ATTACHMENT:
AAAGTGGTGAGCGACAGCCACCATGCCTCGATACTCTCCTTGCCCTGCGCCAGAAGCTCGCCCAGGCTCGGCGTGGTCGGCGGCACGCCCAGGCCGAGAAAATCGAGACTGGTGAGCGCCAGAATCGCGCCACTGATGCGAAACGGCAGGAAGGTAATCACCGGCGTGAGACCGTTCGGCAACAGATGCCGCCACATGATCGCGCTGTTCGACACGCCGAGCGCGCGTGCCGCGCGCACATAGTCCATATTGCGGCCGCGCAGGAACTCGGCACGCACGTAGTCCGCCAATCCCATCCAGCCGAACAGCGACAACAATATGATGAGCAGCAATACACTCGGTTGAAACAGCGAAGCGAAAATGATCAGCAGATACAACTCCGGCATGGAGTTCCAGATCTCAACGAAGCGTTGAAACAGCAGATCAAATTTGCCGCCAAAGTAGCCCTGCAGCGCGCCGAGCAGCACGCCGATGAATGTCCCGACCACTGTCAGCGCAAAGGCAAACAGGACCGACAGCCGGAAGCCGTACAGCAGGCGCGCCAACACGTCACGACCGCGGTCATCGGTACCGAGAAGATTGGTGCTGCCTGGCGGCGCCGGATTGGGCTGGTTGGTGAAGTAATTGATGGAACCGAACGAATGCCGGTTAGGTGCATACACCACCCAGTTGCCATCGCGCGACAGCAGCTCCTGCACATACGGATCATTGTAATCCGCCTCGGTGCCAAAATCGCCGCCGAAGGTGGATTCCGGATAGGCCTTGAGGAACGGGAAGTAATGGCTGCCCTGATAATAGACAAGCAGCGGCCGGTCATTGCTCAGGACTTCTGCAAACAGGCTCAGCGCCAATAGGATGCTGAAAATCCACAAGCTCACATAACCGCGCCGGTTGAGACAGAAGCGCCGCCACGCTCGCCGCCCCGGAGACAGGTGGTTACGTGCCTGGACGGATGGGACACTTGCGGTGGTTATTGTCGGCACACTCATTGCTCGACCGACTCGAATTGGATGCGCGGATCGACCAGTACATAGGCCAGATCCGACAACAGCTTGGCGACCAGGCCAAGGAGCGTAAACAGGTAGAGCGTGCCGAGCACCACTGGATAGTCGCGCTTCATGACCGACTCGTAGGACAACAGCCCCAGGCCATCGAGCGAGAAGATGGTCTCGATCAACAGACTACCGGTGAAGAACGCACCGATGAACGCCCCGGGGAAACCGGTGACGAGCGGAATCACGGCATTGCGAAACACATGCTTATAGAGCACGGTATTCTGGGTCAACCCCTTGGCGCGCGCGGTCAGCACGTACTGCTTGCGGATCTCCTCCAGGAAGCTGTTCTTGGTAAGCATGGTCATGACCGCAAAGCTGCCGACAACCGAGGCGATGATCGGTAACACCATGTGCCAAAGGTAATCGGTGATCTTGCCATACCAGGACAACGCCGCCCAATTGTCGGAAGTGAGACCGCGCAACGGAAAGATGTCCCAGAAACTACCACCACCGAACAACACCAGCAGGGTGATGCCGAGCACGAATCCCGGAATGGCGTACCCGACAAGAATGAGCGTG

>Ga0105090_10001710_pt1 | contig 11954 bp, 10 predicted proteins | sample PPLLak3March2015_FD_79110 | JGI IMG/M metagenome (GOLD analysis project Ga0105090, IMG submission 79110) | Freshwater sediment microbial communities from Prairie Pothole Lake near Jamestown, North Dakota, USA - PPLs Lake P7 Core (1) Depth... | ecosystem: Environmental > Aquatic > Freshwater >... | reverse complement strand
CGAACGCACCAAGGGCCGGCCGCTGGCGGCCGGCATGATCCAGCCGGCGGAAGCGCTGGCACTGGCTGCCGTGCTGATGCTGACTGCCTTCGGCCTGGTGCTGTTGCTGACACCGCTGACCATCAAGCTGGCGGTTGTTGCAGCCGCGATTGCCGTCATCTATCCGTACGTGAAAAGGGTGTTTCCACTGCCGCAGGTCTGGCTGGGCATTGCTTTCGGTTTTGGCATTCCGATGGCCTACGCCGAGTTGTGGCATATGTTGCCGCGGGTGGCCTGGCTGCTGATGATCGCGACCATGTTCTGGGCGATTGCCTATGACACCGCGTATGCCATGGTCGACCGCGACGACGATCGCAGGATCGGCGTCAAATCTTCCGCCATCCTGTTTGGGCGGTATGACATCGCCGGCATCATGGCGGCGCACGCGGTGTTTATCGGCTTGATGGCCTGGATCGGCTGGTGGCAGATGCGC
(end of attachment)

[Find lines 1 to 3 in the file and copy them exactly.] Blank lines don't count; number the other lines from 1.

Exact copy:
AAAGTGGTGAGCGACAGCCACCATGCCTCGATACTCTCCTTGCCCTGCGCCAGAAGCTCGCCCAGGCTCGGCGTGGTCGGCGGCACGCCCAGGCCGAGAAAATCGAGACTGGTGAGCGCCAGAATCGCGCCACTGATGCGAAACGGCAGGAAGGTAATCACCGGCGTGAGACCGTTCGGCAACAGATGCCGCCACATGATCGCGCTGTTCGACACGCCGAGCGCGCGTGCCGCGCGCACATAGTCCATATTGCGGCCGCGCAGGAACTCGGCACGCACGTAGTCCGCCAATCCCATCCAGCCGAACAGCGACAACAATATGATGAGCAGCAATACACTCGGTTGAAACAGCGAAGCGAAAATGATCAGCAGATACAACTCCGGCATGGAGTTCCAGATCTCAACGAAGCGTTGAAACAGCAGATCAAATTTGCCGCCAAAGTAGCCCTGCAGCGCGCCGAGCAGCACGCCGATGAATGTCCCGACCACTGTCAGCGCAAAGGCAAACAGGACCGACAGCCGGAAGCCGTACAGCAGGCGCGCCAACACGTCACGACCGCGGTCATCGGTACCGAGAAGATTGGTGCTGCCTGGCGGCGCCGGATTGGGCTGGTTGGTGAAGTAATTGATGGAACCGAACGAATGCCGGTTAGGTGCATACACCACCCAGTTGCCATCGCGCGACAGCAGCTCCTGCACATACGGATCATTGTAATCCGCCTCGGTGCCAAAATCGCCGCCGAAGGTGGATTCCGGATAGGCCTTGAGGAACGGGAAGTAATGGCTGCCCTGATAATAGACAAGCAGCGGCCGGTCATTGCTCAGGACTTCTGCAAACAGGCTCAGCGCCAATAGGATGCTGAAAATCCACAAGCTCACATAACCGCGCCGGTTGAGACAGAAGCGCCGCCACGCTCGCCGCCCCGGAGACAGGTGGTTACGTGCCTGGACGGATGGGACACTTGCGGTGGTTATTGTCGGCACACTCATTGCTCGACCGACTCGAATTGGATGCGCGGATCGACCAGTACATAGGCCAGATCCGACAACAGCTTGGCGACCAGGCCAAGGAGCGTAAACAGGTAGAGCGTGCCGAGCACCACTGGATAGTCGCGCTTCATGACCGACTCGTAGGACAACAGCCCCAGGCCATCGAGCGAGAAGATGGTCTCGATCAACAGACTACCGGTGAAGAACGCACCGATGAACGCCCCGGGGAAACCGGTGACGAGCGGAATCACGGCATTGCGAAACACATGCTTATAGAGCACGGTATTCTGGGTCAACCCCTTGGCGCGCGCGGTCAGCACGTACTGCTTGCGGATCTCCTCCAGGAAGCTGTTCTTGGTAAGCATGGTCATGACCGCAAAGCTGCCGACAACCGAGGCGATGATCGGTAACACCATGTGCCAAAGGTAATCGGTGATCTTGCCATACCAGGACAACGCCGCCCAATTGTCGGAAGTGAGACCGCGCAACGGAAAGATGTCCCAGAAACTACCACCACCGAACAACACCAGCAGGGTGATGCCGAGCACGAATCCCGGAATGGCGTACCCGACAAGAATGAGCGTG

>Ga0105090_10001710_pt1 | contig 11954 bp, 10 predicted proteins | sample PPLLak3March2015_FD_79110 | JGI IMG/M metagenome (GOLD analysis project Ga0105090, IMG submission 79110) | Freshwater sediment microbial communities from Prairie Pothole Lake near Jamestown, North Dakota, USA - PPLs Lake P7 Core (1) Depth... | ecosystem: Environmental > Aquatic > Freshwater >... | reverse complement strand
CGAACGCACCAAGGGCCGGCCGCTGGCGGCCGGCATGATCCAGCCGGCGGAAGCGCTGGCACTGGCTGCCGTGCTGATGCTGACTGCCTTCGGCCTGGTGCTGTTGCTGACACCGCTGACCATCAAGCTGGCGGTTGTTGCAGCCGCGATTGCCGTCATCTATCCGTACGTGAAAAGGGTGTTTCCACTGCCGCAGGTCTGGCTGGGCATTGCTTTCGGTTTTGGCATTCCGATGGCCTACGCCGAGTTGTGGCATATGTTGCCGCGGGTGGCCTGGCTGCTGATGATCGCGACCATGTTCTGGGCGATTGCCTATGACACCGCGTATGCCATGGTCGACCGCGACGACGATCGCAGGATCGGCGTCAAATCTTCCGCCATCCTGTTTGGGCGGTATGACATCGCCGGCATCATGGCGGCGCACGCGGTGTTTATCGGCTTGATGGCCTGGATCGGCTGGTGGCAGATGCGC